27. In section 21 (provision of cold stores by local authority), in subsection (I), the words "with the approval of the Secretary of State" and the words from "and any" onwards shall cease to have effect, and subsections (2) and (3) shall cease to have effect.

28. Section 22(2) (notification of cases of food poisoning) shall cease to have effect.

The Animal Boarding Establishments Act 1963

29. In section 1(2) (licensing of boarding establishments for animals), the words "not exceeding £2" shall cease to have effect.

The Riding Establishments Act 1964

30. In section 1(2) (licensing of riding establishments), for the words "a fee of £10" there shall be substituted the words "such fee as may be set by the local authority".

The Plant Health Act 1967

31. In section 6(3) (publication of orders), the words from "in such", where first occurring, to "direction" shall cease to have effect.

The Road Traffic Regulation Act 1967

32. In section 12(6) (temporary prohibition or restriction of traffic), for the words "six weeks from the making" there shall be substituted the words "three months from the coming into operation".

33. In section 29 (powers regarding off-street parking places), in subsection (1), the words from "exercisable" to "by him", and subsection (2), shall cease to have effect.

34. In section 31(2) (use of parking places), the words from "and where" onwards shall cease to have effect.

35. In section 37(5) (supplementary provisions), for the words "the prescribed steps" there shall be substituted the words "such steps as appear to them to be appropriate", for the words from "not less" to "occasions" there shall be substituted the word "afterwards", and the words "in the prescribed manner" and the words from "and in this" onwards shall cease to have effect.

36. In section 44 (financial provisions), in subsection (2), in the proviso, the words from "but shall not" onwards shall cease to have effect, and in subsection (3)(c), the words "with the consent of the appropriate Minister" shall cease to have effect.

The Water (Scotland) Act 1967

37. In Schedule 5 (amendments of the Water (Scotland) Acts), in paragraph 26, in subsection (1) of the substituted section 18, for the words "Secretary of State" there shall be substituted the words "water authority within whose limits of supply the premises are situated", and in the said section 18, subsection (2) shall cease to have effect.

The Countryside (Scotland) Act 1967

38. In section 41(1)(b) (ferries for purposes of long-distance routes), the words "with the approval of the Secretary of State" shall cease to have effect.

The Social Work (Scotland) Act 1968

39. In section 22 (removal of children in residential establishments), the words "the Secretary of State or" shall cease to have effect.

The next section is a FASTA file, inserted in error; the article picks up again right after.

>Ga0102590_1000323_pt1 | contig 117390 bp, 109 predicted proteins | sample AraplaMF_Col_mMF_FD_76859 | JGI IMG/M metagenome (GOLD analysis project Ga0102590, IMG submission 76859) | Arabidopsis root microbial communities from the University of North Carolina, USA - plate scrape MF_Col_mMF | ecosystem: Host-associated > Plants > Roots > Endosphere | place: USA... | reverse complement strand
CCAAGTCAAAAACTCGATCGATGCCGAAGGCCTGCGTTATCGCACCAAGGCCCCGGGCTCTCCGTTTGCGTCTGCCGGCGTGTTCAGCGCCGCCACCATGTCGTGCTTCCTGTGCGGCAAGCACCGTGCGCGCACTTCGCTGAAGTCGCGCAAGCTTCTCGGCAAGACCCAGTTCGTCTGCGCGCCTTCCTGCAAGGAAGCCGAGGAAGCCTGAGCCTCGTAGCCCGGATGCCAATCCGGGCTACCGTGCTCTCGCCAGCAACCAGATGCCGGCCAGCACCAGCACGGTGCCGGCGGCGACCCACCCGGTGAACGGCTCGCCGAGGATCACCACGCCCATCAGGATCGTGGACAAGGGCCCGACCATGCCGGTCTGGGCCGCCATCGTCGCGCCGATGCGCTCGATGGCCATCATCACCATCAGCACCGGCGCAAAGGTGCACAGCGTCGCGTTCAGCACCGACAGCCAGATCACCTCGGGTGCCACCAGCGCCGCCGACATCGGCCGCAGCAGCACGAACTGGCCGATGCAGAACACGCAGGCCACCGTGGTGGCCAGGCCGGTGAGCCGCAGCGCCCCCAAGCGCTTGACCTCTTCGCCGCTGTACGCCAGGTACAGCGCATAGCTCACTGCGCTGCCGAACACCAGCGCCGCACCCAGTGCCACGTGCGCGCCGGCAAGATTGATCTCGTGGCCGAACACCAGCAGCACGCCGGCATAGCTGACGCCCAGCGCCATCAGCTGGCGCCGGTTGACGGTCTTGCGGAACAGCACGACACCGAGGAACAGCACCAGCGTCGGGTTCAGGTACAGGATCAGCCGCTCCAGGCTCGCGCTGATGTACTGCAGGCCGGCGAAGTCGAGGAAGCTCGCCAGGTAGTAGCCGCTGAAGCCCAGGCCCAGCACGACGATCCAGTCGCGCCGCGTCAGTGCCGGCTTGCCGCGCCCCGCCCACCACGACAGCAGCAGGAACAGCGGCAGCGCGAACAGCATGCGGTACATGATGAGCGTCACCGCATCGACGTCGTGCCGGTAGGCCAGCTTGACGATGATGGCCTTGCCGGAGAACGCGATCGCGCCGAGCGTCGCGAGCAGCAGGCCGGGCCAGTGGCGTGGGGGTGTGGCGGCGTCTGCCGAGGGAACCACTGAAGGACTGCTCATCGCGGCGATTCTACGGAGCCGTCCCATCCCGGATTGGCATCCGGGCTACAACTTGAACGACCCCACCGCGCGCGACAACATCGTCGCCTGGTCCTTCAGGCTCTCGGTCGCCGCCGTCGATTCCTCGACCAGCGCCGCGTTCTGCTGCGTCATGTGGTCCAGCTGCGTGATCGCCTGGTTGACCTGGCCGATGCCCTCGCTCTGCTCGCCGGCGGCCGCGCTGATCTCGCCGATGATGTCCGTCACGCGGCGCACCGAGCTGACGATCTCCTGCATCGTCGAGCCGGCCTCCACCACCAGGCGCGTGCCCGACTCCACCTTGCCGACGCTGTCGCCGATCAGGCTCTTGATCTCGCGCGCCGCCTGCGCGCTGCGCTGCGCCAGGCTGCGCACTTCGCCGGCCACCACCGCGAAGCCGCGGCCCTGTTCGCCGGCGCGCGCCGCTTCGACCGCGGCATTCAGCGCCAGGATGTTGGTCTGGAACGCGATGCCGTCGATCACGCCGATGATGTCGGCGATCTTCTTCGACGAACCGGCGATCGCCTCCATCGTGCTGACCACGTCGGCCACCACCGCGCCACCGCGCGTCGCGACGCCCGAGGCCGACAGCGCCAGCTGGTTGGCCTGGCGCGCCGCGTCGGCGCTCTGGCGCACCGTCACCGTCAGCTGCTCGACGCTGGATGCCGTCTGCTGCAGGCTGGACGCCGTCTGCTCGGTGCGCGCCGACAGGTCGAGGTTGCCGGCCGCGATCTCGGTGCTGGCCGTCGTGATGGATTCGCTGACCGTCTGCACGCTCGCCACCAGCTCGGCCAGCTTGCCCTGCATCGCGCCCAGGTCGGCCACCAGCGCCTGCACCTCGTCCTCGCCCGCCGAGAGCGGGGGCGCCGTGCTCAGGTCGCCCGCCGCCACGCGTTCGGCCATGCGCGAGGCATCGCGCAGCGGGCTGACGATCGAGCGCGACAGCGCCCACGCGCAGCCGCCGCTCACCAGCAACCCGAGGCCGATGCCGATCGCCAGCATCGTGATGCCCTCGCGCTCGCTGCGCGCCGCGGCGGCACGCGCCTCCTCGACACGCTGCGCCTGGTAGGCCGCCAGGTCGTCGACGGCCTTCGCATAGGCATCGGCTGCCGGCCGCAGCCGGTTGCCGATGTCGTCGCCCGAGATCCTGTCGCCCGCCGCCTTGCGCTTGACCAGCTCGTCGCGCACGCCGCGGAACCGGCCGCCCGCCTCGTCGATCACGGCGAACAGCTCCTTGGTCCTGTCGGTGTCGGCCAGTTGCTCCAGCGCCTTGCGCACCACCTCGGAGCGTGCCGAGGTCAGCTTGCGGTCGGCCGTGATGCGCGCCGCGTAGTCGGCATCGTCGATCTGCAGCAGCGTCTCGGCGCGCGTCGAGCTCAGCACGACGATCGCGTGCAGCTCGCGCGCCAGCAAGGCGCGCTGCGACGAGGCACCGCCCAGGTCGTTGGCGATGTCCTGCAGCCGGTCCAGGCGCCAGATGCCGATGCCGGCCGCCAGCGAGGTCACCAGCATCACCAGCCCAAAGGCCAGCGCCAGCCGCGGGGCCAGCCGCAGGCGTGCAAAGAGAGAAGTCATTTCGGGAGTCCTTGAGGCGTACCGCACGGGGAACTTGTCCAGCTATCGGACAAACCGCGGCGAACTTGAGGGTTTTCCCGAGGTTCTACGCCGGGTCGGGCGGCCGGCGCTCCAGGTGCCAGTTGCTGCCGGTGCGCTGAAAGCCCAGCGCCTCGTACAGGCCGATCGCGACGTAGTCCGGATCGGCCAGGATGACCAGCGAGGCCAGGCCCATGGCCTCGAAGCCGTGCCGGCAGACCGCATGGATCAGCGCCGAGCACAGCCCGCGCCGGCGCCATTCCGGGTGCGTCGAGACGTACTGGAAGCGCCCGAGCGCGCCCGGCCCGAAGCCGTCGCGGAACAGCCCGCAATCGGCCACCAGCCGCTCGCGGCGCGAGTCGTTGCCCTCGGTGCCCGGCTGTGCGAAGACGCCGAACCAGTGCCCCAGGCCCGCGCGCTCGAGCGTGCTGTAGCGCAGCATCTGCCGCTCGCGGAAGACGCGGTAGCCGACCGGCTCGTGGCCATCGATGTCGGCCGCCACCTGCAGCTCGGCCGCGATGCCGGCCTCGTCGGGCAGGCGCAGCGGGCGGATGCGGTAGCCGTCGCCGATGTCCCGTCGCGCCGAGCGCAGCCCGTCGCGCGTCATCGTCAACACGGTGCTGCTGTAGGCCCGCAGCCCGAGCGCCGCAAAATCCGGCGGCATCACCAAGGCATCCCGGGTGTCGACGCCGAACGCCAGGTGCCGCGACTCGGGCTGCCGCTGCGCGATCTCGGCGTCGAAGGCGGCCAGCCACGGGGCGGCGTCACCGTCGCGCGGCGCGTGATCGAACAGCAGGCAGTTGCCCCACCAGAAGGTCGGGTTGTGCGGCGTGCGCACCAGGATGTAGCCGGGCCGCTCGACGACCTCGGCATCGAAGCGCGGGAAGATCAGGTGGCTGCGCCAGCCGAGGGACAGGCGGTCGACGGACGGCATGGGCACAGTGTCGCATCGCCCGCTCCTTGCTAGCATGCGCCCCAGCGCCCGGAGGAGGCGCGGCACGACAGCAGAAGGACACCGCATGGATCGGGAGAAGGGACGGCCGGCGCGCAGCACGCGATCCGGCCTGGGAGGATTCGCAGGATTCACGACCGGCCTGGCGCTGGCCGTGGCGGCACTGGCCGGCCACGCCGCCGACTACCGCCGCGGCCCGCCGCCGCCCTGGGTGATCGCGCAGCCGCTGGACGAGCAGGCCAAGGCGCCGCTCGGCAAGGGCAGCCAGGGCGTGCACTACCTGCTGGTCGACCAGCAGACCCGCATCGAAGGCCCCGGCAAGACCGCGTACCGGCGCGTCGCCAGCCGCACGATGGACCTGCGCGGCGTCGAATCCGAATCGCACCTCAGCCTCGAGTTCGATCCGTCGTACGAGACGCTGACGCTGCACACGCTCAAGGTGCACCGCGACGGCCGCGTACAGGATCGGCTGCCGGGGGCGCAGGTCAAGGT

The Transport Act 1968

40. In section 12(4) (borrowing powers of Executive), the words "with the consent of the Minister" shall cease to have effect.

41. In section 36 (power of local authority to run contract carriages), in subsection (2), the words "subject to subsection (3) of this section" shall cease to have effect, and subsections (3) to (8) shall cease to have effect.

42. In section 37 (power for local authorities to acquire or dispose of public service vehicle undertakings), in subsection (1), the words from "with the consent" to "State" shall cease to have effect, and subsection (2) shall cease to have effect.

43. In section 138 (travel concessions), subsections (7), (8) and (9)(a) shall cease to have effect.

The Town and Country Planning

(Scotland) Act 1972

44. In section 63(1) (proper maintenance of waste land), the words from "then" to "State" shall cease to have effect.

45. In section 84(1) (power to serve enforcement notice), the words from "to any" to "State and" shall cease to have effect.

46. In section 260 (default powers of Secretary of State), in subsection (1), the words from "may give" to "confirmation or" shall cease to have effect, and in subsection (5), the words from "or under" to "61 of this Act" and the words from "may give" to "notice or" shall cease to have effect.—[Mr. Younger.]—

Brought up, and read the First time.

Mr. Younger

I beg to move, That the Schedule be read a Second time.

Question put and agreed to.

Schedule read a Second time, and added to the Bill.

1.45 a.m.

Mr. Gordon Campbell

I beg to move, That the Bill be now read the Third time.

We have spent a long time considering this Bill, including 15 weeks in Committee with 42 sittings for a total of 123 hours. Apart from consolidation measures, this is the biggest Scottish Bill Parliament has had to consider in recent years, indeed in the memory of those who have been involved in Scottish parliamentary affairs. It is also one of great significance. We have been creating a framework for the next few decades and it is a major reorganisation which we recognise will entail a great deal of work for all concerned with local government.

The new pattern of regions and districts created with the aim of corresponding to the natural communities of interest throughout Scotland affords the opportunity for the new local authorities to provide services effectively and to meet the needs of their areas in the years ahead.

1.47 a.m.

Mr. Alex Eadie (Midlothian)

I find it difficult to become enthusiastic about anything at this time in the morning. I would not be letting any secrets out if I told the right hon. Gentleman that I do not share the enthusiasm he showed in moving the Third Reading. On Third Reading we start to look at what we have done. My view is that I do not think that the right hon. Gentleman can argue that we have reformed local government in Scotland—we have destroyed it.